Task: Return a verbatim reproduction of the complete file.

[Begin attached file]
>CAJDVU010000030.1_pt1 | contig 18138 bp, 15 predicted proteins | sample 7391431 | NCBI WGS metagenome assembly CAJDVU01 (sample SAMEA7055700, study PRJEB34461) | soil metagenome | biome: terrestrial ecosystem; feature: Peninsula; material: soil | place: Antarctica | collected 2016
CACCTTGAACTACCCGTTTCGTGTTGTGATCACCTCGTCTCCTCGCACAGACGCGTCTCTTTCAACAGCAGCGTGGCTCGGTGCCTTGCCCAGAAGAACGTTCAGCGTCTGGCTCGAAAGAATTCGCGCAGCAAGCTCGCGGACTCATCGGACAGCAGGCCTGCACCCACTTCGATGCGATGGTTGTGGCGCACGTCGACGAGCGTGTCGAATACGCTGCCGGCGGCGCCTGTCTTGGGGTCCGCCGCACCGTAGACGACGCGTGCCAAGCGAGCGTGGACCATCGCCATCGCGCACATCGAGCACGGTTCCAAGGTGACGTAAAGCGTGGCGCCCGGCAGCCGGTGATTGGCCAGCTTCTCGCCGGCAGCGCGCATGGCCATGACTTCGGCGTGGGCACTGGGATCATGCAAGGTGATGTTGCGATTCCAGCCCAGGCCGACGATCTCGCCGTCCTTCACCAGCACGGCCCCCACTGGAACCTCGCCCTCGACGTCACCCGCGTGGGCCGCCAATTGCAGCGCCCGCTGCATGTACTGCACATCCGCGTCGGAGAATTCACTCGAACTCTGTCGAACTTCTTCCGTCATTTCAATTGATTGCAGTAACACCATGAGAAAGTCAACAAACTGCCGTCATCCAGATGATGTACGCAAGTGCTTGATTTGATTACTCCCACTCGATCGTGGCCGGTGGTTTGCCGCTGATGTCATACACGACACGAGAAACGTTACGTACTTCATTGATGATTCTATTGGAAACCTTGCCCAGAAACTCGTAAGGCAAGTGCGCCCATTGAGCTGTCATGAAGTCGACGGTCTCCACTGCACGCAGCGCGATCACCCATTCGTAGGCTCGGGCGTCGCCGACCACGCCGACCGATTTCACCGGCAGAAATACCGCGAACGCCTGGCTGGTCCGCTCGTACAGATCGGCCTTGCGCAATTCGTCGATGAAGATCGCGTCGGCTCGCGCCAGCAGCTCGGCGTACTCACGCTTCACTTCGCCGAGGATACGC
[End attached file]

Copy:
>CAJDVU010000030.1_pt1 | contig 18138 bp, 15 predicted proteins | sample 7391431 | NCBI WGS metagenome assembly CAJDVU01 (sample SAMEA7055700, study PRJEB34461) | soil metagenome | biome: terrestrial ecosystem; feature: Peninsula; material: soil | place: Antarctica | collected 2016
CACCTTGAACTACCCGTTTCGTGTTGTGATCACCTCGTCTCCTCGCACAGACGCGTCTCTTTCAACAGCAGCGTGGCTCGGTGCCTTGCCCAGAAGAACGTTCAGCGTCTGGCTCGAAAGAATTCGCGCAGCAAGCTCGCGGACTCATCGGACAGCAGGCCTGCACCCACTTCGATGCGATGGTTGTGGCGCACGTCGACGAGCGTGTCGAATACGCTGCCGGCGGCGCCTGTCTTGGGGTCCGCCGCACCGTAGACGACGCGTGCCAAGCGAGCGTGGACCATCGCCATCGCGCACATCGAGCACGGTTCCAAGGTGACGTAAAGCGTGGCGCCCGGCAGCCGGTGATTGGCCAGCTTCTCGCCGGCAGCGCGCATGGCCATGACTTCGGCGTGGGCACTGGGATCATGCAAGGTGATGTTGCGATTCCAGCCCAGGCCGACGATCTCGCCGTCCTTCACCAGCACGGCCCCCACTGGAACCTCGCCCTCGACGTCACCCGCGTGGGCCGCCAATTGCAGCGCCCGCTGCATGTACTGCACATCCGCGTCGGAGAATTCACTCGAACTCTGTCGAACTTCTTCCGTCATTTCAATTGATTGCAGTAACACCATGAGAAAGTCAACAAACTGCCGTCATCCAGATGATGTACGCAAGTGCTTGATTTGATTACTCCCACTCGATCGTGGCCGGTGGTTTGCCGCTGATGTCATACACGACACGAGAAACGTTACGTACTTCATTGATGATTCTATTGGAAACCTTGCCCAGAAACTCGTAAGGCAAGTGCGCCCATTGAGCTGTCATGAAGTCGACGGTCTCCACTGCACGCAGCGCGATCACCCATTCGTAGGCTCGGGCGTCGCCGACCACGCCGACCGATTTCACCGGCAGAAATACCGCGAACGCCTGGCTGGTCCGCTCGTACAGATCGGCCTTGCGCAATTCGTCGATGAAGATCGCGTCGGCTCGCGCCAGCAGCTCGGCGTACTCACGCTTCACTTCGCCGAGGATACGC